Unions are needed, need to change
Re “Key to minimum wage fight, Regan divides labor family” (Insight, April 11): It was refreshing to see labor leader Dave Regan admit the movement is in trouble and is willing to do something about it.
When I was a kid, many jobs paid well enough that a family could survive on a single income. Jobs often included health care and a pension. It was the result of strong unions lifting up all workers. It’s no coincidence that as union membership declined over the last 40 years, wages stopped keeping up, benefits were eliminated for many jobs, and now most families need two breadwinners who often must work multiple jobs.
We need strong unions as much as ever, but if unions keep going in the same direction, they may not survive. I’m glad one labor leader has the guts to talk about the problem, take risks and try new strategies to rebuild unions, even if it makes some people angry and uncomfortable.
Donna Young, Sacramento
Ballot measures are the way to go
After so many years of seeing working people fighting for survival and legislatures doing little to help, I agree with Dave Regan that ballot measures are a way the people can say “enough is enough” and take matters into their own hands.
Regan’s approach may cause a stink with some politicians, corporate CEOs or political consultants, but they should feel the heat when they don’t do what the people want. The people wanted a $15 minimum wage, but it took a ballot initiative from Regan’s union to push Sacramento politicians to respond to voters.
This country was founded on the idea of democracy, and there’s nothing more democratic than people exercising their right to be heard directly through the ballot. If that makes elected leaders stand up and take notice, then we should do it more often.
Michelle Crisp, Sacramento
Shoppers will head out of the state
Re “California’s minimum wage hike has winners and losers” (Viewpoints, April 13): Daniel Weintraub is right. There are many winners and losers with California’s minimum wage increase. More than he enumerated. When the wage increases spur higher prices, combined with extending the temporary sales tax hike, we will shop where our dollars go further. Merchants in Reno, Medford, Ore., Klamath Falls. Ore., and Las Vegas will also be winners, and local retailers in California will lose even more.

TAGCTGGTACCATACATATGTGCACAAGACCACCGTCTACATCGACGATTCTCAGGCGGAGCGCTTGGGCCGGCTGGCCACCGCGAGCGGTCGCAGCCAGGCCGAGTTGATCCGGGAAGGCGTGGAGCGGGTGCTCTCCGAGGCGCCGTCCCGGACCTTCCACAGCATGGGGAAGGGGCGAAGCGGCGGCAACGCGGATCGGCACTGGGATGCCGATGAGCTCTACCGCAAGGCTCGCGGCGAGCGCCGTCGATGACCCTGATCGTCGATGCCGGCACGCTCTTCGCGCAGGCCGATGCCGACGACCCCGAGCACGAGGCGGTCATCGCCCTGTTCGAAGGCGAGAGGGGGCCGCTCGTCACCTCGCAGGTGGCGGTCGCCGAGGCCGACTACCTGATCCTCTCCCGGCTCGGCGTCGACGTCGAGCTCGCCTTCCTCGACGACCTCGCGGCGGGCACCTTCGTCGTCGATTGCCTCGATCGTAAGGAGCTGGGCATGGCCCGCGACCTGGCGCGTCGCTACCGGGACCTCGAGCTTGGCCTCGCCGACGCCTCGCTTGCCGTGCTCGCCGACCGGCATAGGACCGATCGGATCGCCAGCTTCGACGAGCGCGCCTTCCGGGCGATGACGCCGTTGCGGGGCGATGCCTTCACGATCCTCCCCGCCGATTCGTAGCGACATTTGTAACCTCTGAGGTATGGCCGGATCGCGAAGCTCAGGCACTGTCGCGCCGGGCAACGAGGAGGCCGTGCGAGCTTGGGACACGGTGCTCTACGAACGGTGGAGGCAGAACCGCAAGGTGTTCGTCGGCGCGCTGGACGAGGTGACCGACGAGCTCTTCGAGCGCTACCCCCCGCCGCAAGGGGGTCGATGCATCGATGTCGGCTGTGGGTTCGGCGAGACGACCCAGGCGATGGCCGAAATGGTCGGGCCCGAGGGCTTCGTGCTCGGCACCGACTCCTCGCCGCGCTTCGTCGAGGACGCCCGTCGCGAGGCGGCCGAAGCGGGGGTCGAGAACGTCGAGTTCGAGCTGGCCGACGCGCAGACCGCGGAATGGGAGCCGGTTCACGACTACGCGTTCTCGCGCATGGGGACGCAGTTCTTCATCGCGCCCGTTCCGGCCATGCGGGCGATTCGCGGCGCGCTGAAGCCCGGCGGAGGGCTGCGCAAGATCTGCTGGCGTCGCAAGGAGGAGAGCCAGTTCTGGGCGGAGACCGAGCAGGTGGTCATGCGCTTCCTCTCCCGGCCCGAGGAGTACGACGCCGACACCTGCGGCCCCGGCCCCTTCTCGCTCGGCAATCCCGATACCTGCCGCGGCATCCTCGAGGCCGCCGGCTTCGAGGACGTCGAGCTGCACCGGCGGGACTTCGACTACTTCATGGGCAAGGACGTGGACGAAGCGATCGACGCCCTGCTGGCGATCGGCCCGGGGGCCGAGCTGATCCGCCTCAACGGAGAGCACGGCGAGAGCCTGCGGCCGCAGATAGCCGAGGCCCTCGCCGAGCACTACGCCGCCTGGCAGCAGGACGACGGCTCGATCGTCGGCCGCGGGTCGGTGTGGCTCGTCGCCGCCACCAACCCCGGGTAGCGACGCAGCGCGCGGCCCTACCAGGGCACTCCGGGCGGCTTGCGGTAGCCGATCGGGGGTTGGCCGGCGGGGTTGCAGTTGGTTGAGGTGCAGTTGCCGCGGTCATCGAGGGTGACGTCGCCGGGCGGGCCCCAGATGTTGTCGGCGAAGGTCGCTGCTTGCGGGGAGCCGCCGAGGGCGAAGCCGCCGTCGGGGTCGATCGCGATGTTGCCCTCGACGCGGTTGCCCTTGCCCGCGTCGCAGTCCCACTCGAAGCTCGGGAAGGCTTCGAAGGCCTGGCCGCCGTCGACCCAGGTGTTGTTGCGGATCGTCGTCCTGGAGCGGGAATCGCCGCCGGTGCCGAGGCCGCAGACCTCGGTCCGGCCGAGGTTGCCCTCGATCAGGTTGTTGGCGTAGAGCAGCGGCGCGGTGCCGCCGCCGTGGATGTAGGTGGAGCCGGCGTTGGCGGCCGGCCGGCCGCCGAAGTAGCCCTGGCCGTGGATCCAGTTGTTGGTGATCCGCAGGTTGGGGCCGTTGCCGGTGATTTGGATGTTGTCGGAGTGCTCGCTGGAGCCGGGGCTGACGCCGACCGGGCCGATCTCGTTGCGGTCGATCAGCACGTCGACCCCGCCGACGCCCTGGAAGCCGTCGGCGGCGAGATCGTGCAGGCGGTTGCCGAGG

Learn rules before getting in the game
Re “Candidates may end up in delegate ‘bidding war’ ” (Insight, April 12): So Donald Trump has finally figured out how his own party’s nomination process works and is ranting about the “corruption” in the “rigged system.”
It is “totally unfair,” according to Trump. The primary system to which he is referring is governed by his party’s own rules which, in fact, seem to have been “rigged” for his own benefit in this campaign. He has garnered 45 percent of his party’s delegates yet won only 37 percent of the popular primary vote. Sounds totally unfair to me.
As to his ranting about disenfranchised voters and offense to democracy, isn’t this a party primary, anyway? Trump apparently hasn’t figured out that there is a difference between a primary election and a general election. Just wait until he hears that we have an Electoral College.
Peter Glick, Sacramento
Is this really how democracy works?
How many hundreds of millions of dollars have been spent on the primary voting process? With superdelegates and the Republican National Committee planning to try to throw out Donald Trump, what is the point?
I do not like Trump at all, but I have to agree that if he has been the clear front-runner almost all the way, he should get the nomination. Or else, to heck with it, why have primary elections? Just a waste of time and money!
Gabriel Lewin, Davis
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